RNIB - See differently

World Upside Down – Social distancing with sight loss

Blind and partially sighted people are used to navigating a complicated world. But coronavirus has turned the world upside down. 

Social distancing relies on being able to see where others are, something that’s impossible for many people with sight loss, and this has impacted on people’s independence and confidence. It has become difficult, if not impossible, for many to go out for every-day essentials like food, exercise and medical appointments. 

We want more and more people to understand the challenges blind and partially sighted people are facing and, if they can, learn how to help. Take our quiz to find out more about the challenges faced by people with sight loss and how you can help.

Question 1

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Correct. Actually, all three answers are correct, but many people don’t realise that you can’t always tell whether someone is blind or partially sighted. Not everyone with sight loss uses a visual aid such as a cane, or a guide dog. Sight loss is a spectrum, from no sight at all to blank or fuzzy patches in your vision, which means the reality of sight loss varies for each individual. Sight loss can affect anyone, regardless of age, gender or ethnicity.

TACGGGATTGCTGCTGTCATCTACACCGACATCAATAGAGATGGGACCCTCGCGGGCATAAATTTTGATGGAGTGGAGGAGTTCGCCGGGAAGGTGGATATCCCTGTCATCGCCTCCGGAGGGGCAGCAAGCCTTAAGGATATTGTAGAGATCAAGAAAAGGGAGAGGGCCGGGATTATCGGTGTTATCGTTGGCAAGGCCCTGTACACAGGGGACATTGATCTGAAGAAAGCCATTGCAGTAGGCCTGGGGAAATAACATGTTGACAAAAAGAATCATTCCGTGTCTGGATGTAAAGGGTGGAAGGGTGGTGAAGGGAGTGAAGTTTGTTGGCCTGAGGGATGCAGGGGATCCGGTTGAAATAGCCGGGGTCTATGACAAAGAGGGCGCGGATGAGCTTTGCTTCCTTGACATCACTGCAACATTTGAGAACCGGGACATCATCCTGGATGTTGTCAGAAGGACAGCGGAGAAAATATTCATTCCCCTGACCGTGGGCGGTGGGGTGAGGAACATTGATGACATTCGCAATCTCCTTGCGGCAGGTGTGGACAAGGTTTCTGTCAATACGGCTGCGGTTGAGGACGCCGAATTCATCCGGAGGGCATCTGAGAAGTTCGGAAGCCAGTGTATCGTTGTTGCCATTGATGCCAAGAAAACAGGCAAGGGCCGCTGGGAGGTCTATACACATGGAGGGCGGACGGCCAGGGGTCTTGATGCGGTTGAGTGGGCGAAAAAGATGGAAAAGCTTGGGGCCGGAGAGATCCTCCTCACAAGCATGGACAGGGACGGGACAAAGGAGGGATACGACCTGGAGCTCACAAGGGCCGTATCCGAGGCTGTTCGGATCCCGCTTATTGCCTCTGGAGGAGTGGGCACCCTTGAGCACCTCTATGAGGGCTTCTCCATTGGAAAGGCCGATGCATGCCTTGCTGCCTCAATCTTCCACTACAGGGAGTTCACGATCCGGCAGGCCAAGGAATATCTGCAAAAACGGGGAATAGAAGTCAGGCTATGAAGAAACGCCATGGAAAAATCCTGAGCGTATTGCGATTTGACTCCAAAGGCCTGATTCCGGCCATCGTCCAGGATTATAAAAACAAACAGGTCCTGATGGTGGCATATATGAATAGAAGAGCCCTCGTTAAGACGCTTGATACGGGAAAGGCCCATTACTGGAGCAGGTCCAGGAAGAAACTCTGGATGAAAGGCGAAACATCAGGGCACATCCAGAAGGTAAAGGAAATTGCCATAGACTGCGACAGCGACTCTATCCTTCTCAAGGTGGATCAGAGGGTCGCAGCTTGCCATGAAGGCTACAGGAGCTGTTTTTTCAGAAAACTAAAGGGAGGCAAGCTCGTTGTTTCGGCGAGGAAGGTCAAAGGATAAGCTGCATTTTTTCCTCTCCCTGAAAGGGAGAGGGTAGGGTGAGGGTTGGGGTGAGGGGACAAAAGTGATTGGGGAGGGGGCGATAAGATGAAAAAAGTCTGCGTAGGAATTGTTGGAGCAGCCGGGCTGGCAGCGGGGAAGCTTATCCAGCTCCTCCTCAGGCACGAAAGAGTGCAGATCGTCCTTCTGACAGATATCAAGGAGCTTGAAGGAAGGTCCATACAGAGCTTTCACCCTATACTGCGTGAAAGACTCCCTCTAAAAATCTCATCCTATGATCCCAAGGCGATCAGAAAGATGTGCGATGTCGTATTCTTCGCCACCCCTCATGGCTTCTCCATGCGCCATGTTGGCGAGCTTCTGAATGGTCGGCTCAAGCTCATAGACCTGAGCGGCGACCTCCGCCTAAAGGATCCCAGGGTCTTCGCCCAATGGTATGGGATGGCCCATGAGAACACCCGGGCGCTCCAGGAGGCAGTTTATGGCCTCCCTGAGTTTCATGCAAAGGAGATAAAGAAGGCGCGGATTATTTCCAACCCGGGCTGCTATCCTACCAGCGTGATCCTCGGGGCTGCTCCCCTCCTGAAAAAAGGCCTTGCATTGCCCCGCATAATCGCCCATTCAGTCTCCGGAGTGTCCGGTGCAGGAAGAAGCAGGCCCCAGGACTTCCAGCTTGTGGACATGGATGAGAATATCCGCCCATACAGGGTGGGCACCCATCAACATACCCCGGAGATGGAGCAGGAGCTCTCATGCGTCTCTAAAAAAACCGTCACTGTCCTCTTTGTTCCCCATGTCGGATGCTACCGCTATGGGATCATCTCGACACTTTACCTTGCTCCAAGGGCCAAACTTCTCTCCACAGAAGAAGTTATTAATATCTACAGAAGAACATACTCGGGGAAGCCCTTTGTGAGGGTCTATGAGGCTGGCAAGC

Question 2

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Correct. Yes, a long white cane is used to avoid obstacles and navigate using kerbs and tactile paving if you have restricted or no vision. And did you know that there are three more types of canes, each meaning something different? A symbol cane: to say you have low but useful vision; a guide cane to find obstacles before they find you (!); and a red and white banded cane, to show to others you have low hearing and vision.

Incorrect Sadly, a long cane would be of little use to find treasure, but it is a great way to avoid obstacles and navigate using kerbs and tactile paving if you have restricted or no vision. And did you know that there are three more types of canes, each meaning something different? A symbol cane: to say you have low but useful vision; a guide cane to find obstacles before they find you(!); and a red and white banded cane, to show to others you have low hearing and vision.

Incorrect The long cane is used to avoid obstacles if you have restricted or no vision and navigate using kerbs and tactile paving. You were thinking of a symbol cane which is shorter and shows others you have low but useful vision. In addition to the long and symbol cane there is also the guide cane, which helps to find obstacles before they find you(!) and the red and white banded cane, which shows you have low hearing and vision.